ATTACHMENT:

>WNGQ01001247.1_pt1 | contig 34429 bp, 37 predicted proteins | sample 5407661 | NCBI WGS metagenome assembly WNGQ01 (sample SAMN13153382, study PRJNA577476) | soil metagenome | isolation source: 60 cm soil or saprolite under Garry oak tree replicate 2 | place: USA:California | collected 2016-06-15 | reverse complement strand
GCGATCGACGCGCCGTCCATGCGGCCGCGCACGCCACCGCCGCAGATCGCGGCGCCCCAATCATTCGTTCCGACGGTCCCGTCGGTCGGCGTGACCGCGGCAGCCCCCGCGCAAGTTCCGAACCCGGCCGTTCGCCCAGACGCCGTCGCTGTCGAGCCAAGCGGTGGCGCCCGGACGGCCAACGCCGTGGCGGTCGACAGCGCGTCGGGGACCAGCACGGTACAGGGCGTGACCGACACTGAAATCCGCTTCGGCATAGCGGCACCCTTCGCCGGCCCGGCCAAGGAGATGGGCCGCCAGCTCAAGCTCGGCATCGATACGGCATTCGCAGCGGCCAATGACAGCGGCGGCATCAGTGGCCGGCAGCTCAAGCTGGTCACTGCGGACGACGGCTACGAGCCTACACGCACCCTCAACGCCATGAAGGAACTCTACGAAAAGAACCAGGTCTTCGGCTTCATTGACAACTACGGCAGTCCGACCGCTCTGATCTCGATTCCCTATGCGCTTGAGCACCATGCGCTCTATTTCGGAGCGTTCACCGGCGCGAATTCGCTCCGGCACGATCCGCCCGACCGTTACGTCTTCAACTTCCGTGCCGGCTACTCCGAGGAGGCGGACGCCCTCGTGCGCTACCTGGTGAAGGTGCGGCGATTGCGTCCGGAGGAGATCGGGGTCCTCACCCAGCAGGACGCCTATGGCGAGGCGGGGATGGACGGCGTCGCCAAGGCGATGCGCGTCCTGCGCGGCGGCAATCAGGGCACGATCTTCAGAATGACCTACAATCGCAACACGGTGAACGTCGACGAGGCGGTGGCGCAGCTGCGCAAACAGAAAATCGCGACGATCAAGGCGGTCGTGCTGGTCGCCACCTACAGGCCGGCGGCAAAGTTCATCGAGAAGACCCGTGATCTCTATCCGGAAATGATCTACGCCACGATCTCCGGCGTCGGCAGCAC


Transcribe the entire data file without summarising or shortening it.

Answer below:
>WNGQ01001247.1_pt1 | contig 34429 bp, 37 predicted proteins | sample 5407661 | NCBI WGS metagenome assembly WNGQ01 (sample SAMN13153382, study PRJNA577476) | soil metagenome | isolation source: 60 cm soil or saprolite under Garry oak tree replicate 2 | place: USA:California | collected 2016-06-15 | reverse complement strand
GCGATCGACGCGCCGTCCATGCGGCCGCGCACGCCACCGCCGCAGATCGCGGCGCCCCAATCATTCGTTCCGACGGTCCCGTCGGTCGGCGTGACCGCGGCAGCCCCCGCGCAAGTTCCGAACCCGGCCGTTCGCCCAGACGCCGTCGCTGTCGAGCCAAGCGGTGGCGCCCGGACGGCCAACGCCGTGGCGGTCGACAGCGCGTCGGGGACCAGCACGGTACAGGGCGTGACCGACACTGAAATCCGCTTCGGCATAGCGGCACCCTTCGCCGGCCCGGCCAAGGAGATGGGCCGCCAGCTCAAGCTCGGCATCGATACGGCATTCGCAGCGGCCAATGACAGCGGCGGCATCAGTGGCCGGCAGCTCAAGCTGGTCACTGCGGACGACGGCTACGAGCCTACACGCACCCTCAACGCCATGAAGGAACTCTACGAAAAGAACCAGGTCTTCGGCTTCATTGACAACTACGGCAGTCCGACCGCTCTGATCTCGATTCCCTATGCGCTTGAGCACCATGCGCTCTATTTCGGAGCGTTCACCGGCGCGAATTCGCTCCGGCACGATCCGCCCGACCGTTACGTCTTCAACTTCCGTGCCGGCTACTCCGAGGAGGCGGACGCCCTCGTGCGCTACCTGGTGAAGGTGCGGCGATTGCGTCCGGAGGAGATCGGGGTCCTCACCCAGCAGGACGCCTATGGCGAGGCGGGGATGGACGGCGTCGCCAAGGCGATGCGCGTCCTGCGCGGCGGCAATCAGGGCACGATCTTCAGAATGACCTACAATCGCAACACGGTGAACGTCGACGAGGCGGTGGCGCAGCTGCGCAAACAGAAAATCGCGACGATCAAGGCGGTCGTGCTGGTCGCCACCTACAGGCCGGCGGCAAAGTTCATCGAGAAGACCCGTGATCTCTATCCGGAAATGATCTACGCCACGATCTCCGGCGTCGGCAGCAC